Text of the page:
Years ago, I saw Ann Bannon speak. She was a professor at California State University, Sacramento. Even though colleagues sometimes recognized her voice, she still wasn't open about her own name, preferring to keep Ann Bannon and the lesbian novels she wrote separate. She said women came up to her after talks and told her about finding her books on racks at bus stations and in drug stores. Reading them to learn they were not alone. Ann Bannon, the real person, was married to a man then. She went to New York City to do what she called research for her novels. Before the Internet, she gave clues to a generation of lesbians on how to be.
I read Beebo Brinker as an adult. It was already kitsch. And still, it helped me understand myself in a different way. I had gotten my pre-Internet clues from Buddy, Kristi McNichol's character on the TV show Family. Jo in Little Women. Anything Jodie Foster did. I got my clues from the people who were teased at school. The jokes about the sailors in the Navy-heavy town in which I grew up.
I am Nicole Eisenman's age. I devoured this part of her profile. Coming out and her parents and the way she understood herself in the world. Understands herself in a world with changing gender norms and conventions. It isn't the biggest part of this New Yorker profile, of course.
The biggest part is her art. The big and wonderful Another Green World which I have seen in person. I think at the LA Museum of Contemporary Art, a museum I love and that I had a chance to visit recently in the pandemic definition of recent where an entire year became the longest March ever. My wife, daughter, and I saw her sculpture Procession at the Whitney Biennial.
I am looking forward to seeing Another Green World again, with this profile in mind. With our ways of understanding ourselves. The indeterminateness of this painting. The figures' genders, their attention, the perspective, the art history from which it borrows. This way of understanding ourselves that is everything and not quite any of it, all at once. This way of understanding that resists definition.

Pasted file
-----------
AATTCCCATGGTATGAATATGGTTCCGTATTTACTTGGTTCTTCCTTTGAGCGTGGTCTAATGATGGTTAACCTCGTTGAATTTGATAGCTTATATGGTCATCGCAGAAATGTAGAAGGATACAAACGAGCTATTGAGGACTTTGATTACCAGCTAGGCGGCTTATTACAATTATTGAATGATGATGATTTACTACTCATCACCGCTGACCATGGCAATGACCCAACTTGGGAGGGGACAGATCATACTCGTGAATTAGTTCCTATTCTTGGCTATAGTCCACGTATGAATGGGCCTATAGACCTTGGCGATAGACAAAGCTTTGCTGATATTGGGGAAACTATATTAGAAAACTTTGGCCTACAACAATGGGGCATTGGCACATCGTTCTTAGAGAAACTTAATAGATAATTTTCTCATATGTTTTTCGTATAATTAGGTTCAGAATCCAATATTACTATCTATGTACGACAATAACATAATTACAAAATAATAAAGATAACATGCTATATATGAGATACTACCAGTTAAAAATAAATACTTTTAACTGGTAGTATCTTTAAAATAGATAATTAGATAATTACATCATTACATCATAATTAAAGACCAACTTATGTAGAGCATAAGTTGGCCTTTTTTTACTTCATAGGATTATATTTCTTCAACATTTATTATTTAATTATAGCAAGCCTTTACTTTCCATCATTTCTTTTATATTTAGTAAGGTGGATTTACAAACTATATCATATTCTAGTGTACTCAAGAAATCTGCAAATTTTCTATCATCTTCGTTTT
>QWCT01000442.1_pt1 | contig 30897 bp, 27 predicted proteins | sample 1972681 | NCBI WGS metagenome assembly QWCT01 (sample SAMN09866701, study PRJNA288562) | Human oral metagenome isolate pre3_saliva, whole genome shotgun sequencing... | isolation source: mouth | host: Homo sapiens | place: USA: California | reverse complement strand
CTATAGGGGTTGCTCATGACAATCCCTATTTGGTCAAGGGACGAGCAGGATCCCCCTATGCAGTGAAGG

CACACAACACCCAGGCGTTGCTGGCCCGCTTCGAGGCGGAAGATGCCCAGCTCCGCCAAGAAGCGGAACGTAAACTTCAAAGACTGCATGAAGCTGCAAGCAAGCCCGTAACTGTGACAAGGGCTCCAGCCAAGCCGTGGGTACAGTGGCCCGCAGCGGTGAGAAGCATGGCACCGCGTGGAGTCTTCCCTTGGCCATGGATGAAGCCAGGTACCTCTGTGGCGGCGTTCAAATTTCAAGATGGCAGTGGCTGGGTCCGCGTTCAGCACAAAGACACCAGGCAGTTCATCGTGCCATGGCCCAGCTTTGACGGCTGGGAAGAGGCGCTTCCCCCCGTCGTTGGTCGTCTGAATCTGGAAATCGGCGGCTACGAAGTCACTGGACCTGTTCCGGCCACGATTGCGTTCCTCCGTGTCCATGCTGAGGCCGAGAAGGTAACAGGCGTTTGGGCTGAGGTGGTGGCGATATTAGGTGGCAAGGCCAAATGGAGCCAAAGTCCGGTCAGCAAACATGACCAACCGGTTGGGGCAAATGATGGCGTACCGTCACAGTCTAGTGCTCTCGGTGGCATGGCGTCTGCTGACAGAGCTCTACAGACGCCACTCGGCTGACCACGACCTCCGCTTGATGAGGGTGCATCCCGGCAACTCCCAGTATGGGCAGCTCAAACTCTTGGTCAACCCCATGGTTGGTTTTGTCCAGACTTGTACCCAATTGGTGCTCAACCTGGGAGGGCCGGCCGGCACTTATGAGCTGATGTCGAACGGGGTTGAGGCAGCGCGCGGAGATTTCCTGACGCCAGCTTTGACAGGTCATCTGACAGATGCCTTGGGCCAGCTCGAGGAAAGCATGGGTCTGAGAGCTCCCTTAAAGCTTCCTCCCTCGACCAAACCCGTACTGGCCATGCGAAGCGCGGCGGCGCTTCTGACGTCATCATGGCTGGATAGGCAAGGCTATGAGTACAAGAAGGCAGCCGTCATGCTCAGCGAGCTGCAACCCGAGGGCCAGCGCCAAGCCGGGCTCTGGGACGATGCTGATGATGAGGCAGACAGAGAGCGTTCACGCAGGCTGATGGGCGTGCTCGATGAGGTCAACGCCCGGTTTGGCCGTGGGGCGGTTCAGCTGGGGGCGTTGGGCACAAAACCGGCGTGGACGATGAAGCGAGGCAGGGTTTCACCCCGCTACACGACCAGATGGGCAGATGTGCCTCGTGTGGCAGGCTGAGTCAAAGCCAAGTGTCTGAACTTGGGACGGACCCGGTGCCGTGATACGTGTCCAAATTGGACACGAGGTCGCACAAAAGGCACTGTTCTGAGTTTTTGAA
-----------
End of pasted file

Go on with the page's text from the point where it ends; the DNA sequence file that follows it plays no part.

This is how the sausage is made. Dancing to no music, hearing the squeak of sneakers on the dance floor, smelling everybody’s B.O. This is the process whereby I, a person who has never so much as entered an actual club, now gets to act like it was my natural habitat. Or so I thought as I sat on the floor of the black box once our break ended, evaluating my bruised knees. Grinding for 12 hours to make an extra $250–this was not Hollywood glamour. This was becoming part of the sausage. I was the meat that was parsed and separated so that the different parts of the animal become meaningless, all part of the same, satisfying, salty tube.
Hollywood has already created a version of transness that the broader world finds somewhat acceptable. But these trans people don’t look like me, and they don’t feel like me. They’re growing up in a world where they can be out in high school and transition early enough to not lose years of their life and fuck who they want and be what they want, and I’m a little too late for that. I’m a little too old, too messy, for the glittery version of my own life Hollywood is trying to sell back to me.
Trump’s lawyers proceeded in the impeachment trial with the same rhetorical technique Trump and his supporters use: they flat-out lied. Clearly, they were not trying to get at the truth but were instead trying to create sound bites for right-wing media, the same way Trump and the rest of his cabal convinced supporters of the big lie that he had won, rather than lost, the 2020 election. In that case, they lied consistently in front of the media, but could not make anything stick in a courtroom, where there are penalties for not telling the truth.
Misinformation is about structuring the lie, the fiction to be taken as true. When the people who are holding the mic are building a false narrative the goal can be to get pieces of a lie read into public record. So that it can be stitched together with other pieces and spread.